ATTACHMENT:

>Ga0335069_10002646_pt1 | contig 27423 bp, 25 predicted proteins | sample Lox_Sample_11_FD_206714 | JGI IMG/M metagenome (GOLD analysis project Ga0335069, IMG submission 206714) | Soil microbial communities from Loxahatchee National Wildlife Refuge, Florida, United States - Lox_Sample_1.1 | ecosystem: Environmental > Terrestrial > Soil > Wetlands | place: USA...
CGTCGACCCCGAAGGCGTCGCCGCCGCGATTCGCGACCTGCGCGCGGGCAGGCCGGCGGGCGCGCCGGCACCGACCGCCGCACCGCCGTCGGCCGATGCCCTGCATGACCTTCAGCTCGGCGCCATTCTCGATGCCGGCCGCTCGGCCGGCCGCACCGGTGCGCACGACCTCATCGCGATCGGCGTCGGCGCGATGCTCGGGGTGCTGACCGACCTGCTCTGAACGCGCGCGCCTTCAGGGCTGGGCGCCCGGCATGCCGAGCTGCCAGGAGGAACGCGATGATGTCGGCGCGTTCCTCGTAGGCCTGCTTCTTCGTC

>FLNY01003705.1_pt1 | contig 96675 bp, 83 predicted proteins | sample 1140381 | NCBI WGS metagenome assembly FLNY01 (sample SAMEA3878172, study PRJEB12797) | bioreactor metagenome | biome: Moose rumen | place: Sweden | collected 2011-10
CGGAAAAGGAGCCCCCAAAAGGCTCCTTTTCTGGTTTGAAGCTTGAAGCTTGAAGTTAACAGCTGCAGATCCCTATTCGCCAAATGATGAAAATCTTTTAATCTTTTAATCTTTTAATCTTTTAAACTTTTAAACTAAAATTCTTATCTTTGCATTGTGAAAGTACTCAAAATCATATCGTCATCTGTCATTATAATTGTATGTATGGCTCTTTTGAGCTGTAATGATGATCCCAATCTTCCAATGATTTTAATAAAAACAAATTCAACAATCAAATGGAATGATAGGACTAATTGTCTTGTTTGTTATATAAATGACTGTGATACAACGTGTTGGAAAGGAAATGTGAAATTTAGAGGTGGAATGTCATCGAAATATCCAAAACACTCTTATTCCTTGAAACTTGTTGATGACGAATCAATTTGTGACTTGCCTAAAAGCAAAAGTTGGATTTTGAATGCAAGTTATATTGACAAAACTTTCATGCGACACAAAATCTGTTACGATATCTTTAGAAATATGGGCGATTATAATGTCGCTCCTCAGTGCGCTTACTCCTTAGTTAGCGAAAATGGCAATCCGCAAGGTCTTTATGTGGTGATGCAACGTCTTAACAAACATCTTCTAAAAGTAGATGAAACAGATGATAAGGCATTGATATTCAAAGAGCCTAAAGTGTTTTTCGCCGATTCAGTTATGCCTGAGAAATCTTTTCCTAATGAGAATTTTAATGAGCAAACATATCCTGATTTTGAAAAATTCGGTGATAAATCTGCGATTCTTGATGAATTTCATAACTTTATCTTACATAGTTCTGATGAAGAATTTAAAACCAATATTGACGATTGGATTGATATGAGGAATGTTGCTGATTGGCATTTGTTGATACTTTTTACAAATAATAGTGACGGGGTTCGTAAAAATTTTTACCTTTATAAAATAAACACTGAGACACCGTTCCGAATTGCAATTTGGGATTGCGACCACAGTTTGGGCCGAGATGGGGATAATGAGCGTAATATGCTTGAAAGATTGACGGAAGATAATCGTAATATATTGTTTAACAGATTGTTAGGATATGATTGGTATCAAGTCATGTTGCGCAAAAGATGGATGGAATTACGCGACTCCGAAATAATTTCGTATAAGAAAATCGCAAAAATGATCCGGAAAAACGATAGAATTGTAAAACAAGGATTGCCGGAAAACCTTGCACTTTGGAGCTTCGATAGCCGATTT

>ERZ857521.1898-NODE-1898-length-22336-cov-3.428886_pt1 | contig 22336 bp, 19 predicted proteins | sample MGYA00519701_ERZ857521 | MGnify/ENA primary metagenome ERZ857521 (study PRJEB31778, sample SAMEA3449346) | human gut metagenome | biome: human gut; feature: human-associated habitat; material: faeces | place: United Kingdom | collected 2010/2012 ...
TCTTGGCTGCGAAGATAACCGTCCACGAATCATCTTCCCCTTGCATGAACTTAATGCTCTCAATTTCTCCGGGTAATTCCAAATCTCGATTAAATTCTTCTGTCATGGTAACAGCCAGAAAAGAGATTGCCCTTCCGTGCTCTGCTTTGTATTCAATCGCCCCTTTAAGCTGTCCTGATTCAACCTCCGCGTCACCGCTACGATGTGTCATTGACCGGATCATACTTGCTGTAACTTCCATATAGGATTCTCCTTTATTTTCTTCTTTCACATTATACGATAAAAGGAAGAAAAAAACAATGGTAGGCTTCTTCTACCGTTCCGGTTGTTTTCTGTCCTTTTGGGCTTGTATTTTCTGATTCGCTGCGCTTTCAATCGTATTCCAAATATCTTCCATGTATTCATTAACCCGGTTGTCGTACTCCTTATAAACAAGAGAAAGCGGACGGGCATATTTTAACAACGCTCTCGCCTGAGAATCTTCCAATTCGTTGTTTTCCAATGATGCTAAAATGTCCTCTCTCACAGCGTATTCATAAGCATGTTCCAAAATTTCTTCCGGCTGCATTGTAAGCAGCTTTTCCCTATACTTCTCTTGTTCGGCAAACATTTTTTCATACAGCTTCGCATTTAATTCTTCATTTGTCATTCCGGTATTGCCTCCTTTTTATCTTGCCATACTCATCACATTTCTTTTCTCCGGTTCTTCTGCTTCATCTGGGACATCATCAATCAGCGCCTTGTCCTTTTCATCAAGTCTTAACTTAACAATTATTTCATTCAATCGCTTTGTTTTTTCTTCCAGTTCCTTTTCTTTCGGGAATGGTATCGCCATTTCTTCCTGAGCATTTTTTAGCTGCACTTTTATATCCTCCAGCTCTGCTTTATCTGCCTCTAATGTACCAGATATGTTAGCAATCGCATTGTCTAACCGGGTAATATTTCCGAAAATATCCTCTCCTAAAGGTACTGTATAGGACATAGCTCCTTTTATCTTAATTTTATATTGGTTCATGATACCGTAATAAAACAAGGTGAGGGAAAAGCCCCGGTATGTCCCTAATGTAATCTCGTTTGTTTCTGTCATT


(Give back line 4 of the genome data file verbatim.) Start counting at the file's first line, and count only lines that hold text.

CGGAAAAGGAGCCCCCAAAAGGCTCCTTTTCTGGTTTGAAGCTTGAAGCTTGAAGTTAACAGCTGCAGATCCCTATTCGCCAAATGATGAAAATCTTTTAATCTTTTAATCTTTTAATCTTTTAAACTTTTAAACTAAAATTCTTATCTTTGCATTGTGAAAGTACTCAAAATCATATCGTCATCTGTCATTATAATTGTATGTATGGCTCTTTTGAGCTGTAATGATGATCCCAATCTTCCAATGATTTTAATAAAAACAAATTCAACAATCAAATGGAATGATAGGACTAATTGTCTTGTTTGTTATATAAATGACTGTGATACAACGTGTTGGAAAGGAAATGTGAAATTTAGAGGTGGAATGTCATCGAAATATCCAAAACACTCTTATTCCTTGAAACTTGTTGATGACGAATCAATTTGTGACTTGCCTAAAAGCAAAAGTTGGATTTTGAATGCAAGTTATATTGACAAAACTTTCATGCGACACAAAATCTGTTACGATATCTTTAGAAATATGGGCGATTATAATGTCGCTCCTCAGTGCGCTTACTCCTTAGTTAGCGAAAATGGCAATCCGCAAGGTCTTTATGTGGTGATGCAACGTCTTAACAAACATCTTCTAAAAGTAGATGAAACAGATGATAAGGCATTGATATTCAAAGAGCCTAAAGTGTTTTTCGCCGATTCAGTTATGCCTGAGAAATCTTTTCCTAATGAGAATTTTAATGAGCAAACATATCCTGATTTTGAAAAATTCGGTGATAAATCTGCGATTCTTGATGAATTTCATAACTTTATCTTACATAGTTCTGATGAAGAATTTAAAACCAATATTGACGATTGGATTGATATGAGGAATGTTGCTGATTGGCATTTGTTGATACTTTTTACAAATAATAGTGACGGGGTTCGTAAAAATTTTTACCTTTATAAAATAAACACTGAGACACCGTTCCGAATTGCAATTTGGGATTGCGACCACAGTTTGGGCCGAGATGGGGATAATGAGCGTAATATGCTTGAAAGATTGACGGAAGATAATCGTAATATATTGTTTAACAGATTGTTAGGATATGATTGGTATCAAGTCATGTTGCGCAAAAGATGGATGGAATTACGCGACTCCGAAATAATTTCGTATAAGAAAATCGCAAAAATGATCCGGAAAAACGATAGAATTGTAAAACAAGGATTGCCGGAAAACCTTGCACTTTGGAGCTTCGATAGCCGATTT